We're told to keep a minimum of 1.5 metres apart from others to avoid the spread of COVID-19 via contact with virus-contaminated droplets.
So when news emerged last week of a study showing the potential for droplets to spread beyond 1.5 metres if a person is walking, jogging or cycling, it raised concerns.
But the study was published before it was peer-reviewed by experts to double-check the findings.
A cough on the move
The authors of the study say the 1.5 metres rule is based on people standing still. But when people are moving they found the droplets can travel much further and potentially infect anyone following behind.
Their computer modelling shows droplets released from breathing or a sneeze can travel up to 5 metres behind a person walking at 4 kilometres/hour (2.4 mph), and up to 10 metres behind a person jogging at 14.4 kilometres/hour.
The authors say people are better off walking or running side by side, keeping that 1.5 metres distance apart, or when in one line allowing at least 4 to 5 metres apart for walking, 10 metres for running and slow biking and at least 20 metres for fast biking.
The study led runners, cyclists and others to question whether the advice could be trusted.
Is this credible research?
The study, by a team of engineers in Europe, is a pre-print publication, which means it hasn't been peer-reviewed by other scientists and journal editors to check the research methods and findings.
In other words, the quality of the simulation could be anything between flawed and reasonably realistic. Without peer review we cannot know.
The study is also based on a computer simulation, so it's a hypothetical study not involving human participants.
Like any simulation it is based on a long chain of assumptions, such as assumptions relating to specific environmental conditions where jogging takes place. For example, it doesn't take into account any impact from wind.
The study authors have tried to address these and other concerns in a series of Q&As. They say peer review could take more than a year for results to be published, so they were keen to get the advice out now for others to scrutinise:
The peer review publication will follow next. But we are not on the same time line when there is a pandemic storming the world. We thought that the priority was on people's health.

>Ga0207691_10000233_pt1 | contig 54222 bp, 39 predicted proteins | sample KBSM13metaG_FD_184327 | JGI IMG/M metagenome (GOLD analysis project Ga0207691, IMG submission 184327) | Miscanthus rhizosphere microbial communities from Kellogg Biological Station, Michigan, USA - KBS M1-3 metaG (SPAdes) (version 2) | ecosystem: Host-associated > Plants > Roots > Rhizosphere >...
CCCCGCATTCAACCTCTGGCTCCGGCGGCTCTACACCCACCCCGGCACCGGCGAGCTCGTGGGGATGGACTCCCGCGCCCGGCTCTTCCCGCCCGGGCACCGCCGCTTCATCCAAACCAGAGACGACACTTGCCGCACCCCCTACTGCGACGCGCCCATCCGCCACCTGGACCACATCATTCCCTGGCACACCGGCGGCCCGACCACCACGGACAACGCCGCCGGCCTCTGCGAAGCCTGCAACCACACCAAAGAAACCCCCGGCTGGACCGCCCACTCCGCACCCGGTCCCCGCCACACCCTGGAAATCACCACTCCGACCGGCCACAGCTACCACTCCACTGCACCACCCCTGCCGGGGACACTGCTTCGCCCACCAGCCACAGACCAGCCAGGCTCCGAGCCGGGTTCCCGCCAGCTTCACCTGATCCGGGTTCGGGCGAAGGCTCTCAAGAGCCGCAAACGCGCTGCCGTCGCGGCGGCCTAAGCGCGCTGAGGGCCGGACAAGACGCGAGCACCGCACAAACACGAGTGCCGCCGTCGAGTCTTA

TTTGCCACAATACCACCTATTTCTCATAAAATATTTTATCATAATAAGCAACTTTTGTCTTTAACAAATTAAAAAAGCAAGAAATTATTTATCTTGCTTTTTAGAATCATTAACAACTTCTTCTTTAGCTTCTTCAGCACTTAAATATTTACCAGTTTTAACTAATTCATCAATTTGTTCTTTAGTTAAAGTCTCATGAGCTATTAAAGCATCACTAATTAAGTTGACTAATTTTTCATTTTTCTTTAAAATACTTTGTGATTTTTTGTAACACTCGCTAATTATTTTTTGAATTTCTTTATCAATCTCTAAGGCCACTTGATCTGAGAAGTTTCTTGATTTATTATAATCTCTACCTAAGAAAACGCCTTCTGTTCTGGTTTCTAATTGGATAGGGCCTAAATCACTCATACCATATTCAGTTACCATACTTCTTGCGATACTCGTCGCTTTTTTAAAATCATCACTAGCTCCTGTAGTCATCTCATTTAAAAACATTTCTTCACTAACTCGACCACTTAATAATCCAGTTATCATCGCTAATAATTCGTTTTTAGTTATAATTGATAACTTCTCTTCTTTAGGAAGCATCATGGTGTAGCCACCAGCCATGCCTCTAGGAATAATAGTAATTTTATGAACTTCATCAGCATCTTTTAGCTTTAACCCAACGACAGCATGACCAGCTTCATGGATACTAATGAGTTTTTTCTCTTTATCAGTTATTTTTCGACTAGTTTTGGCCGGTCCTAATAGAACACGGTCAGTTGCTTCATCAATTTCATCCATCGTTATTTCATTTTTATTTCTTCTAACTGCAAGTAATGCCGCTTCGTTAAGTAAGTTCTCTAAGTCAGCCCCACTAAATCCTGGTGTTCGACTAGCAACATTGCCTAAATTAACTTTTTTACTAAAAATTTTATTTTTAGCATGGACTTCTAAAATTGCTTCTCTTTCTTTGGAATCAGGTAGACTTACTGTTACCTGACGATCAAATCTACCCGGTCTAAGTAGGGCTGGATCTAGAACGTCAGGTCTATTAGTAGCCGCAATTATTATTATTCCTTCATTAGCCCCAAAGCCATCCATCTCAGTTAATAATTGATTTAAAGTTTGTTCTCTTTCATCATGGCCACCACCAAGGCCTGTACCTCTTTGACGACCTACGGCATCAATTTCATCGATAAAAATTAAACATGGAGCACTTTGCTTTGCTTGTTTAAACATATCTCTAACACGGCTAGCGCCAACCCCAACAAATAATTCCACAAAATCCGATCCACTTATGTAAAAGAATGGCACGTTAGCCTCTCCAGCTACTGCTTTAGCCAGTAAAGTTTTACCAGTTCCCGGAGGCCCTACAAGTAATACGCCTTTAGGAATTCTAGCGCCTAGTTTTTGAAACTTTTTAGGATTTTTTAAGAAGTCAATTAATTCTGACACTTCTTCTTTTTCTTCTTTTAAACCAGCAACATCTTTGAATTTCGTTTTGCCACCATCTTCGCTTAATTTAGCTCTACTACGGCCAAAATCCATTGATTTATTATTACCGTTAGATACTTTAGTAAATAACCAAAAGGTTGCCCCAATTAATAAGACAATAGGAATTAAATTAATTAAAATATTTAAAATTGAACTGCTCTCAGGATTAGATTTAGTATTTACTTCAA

What should you do?
There are no grounds for this unchecked simulation to change any current advice or attitude in the community.
It would be irresponsible to issue formal or informal lifestyle advice based on a computer simulation that has not been checked for even its theoretical scientific rigour.
Maintaining 5 to 20 metres distance when walking, running or cycling outdoors would make it almost impossible to exercise in some cities and would undoubtedly discourage some people from going out at all.
There is also the danger any such unfounded information to change people's behaviour could become an expectation. That could generate conflict and friction between people who think others are not heeding the advice to stay safe.
Advising people to run alone is also unnecessary and should not deter people from meeting up with their exercise buddy, if that helps their motivation.
Who to trust?
Stick to official advice and do not rush to make any new lifestyle decisions.
Governments usually develop their advice in consultation with eminent scientists and clinicians.
The best advice remains what the government and local authorities recommend. In Australia that means keeping a social distance of 1.5 metres. Some other countries recommend a distance of 1.8 metres or even 2 metres.
When doing exercise in pairs, such as running, then stick to at least 1.5 metres from anyone, including walkers and fellow runners. If a runner or cyclist coughs or sneezes, they need to make sure they cover their mouth and go even further away from anyone else.
A consequence of current formal advice is that running or cycling on narrow and busy outdoor tracks and paths should best be avoided because of the close proximity and the risk of touching or coming too close to others.
Exercisers could use such tracks very early in the morning or at other less busy times.
Physical inactivity during the COVID-19 self-isolation is a serious threat to people's mental and physical health. Maintaining or increasing physical activity is one of the most important coping mechanisms during the extraordinary conditions we are experiencing.
In the countries where outdoor exercise has not been banned – including Australia – safe cycling, running and walking are all great ways to meet or exceed the World Health Organisation recommendation of 150 minutes of moderate-intensity or 75 minutes of vigorous-intensity physical activity per week.
Emmanuel Stamatakis, Professor of Physical Activity, Lifestyle, and Population Health, University of Sydney.
This article is republished from The Conversation under a Creative Commons license. Read the original article.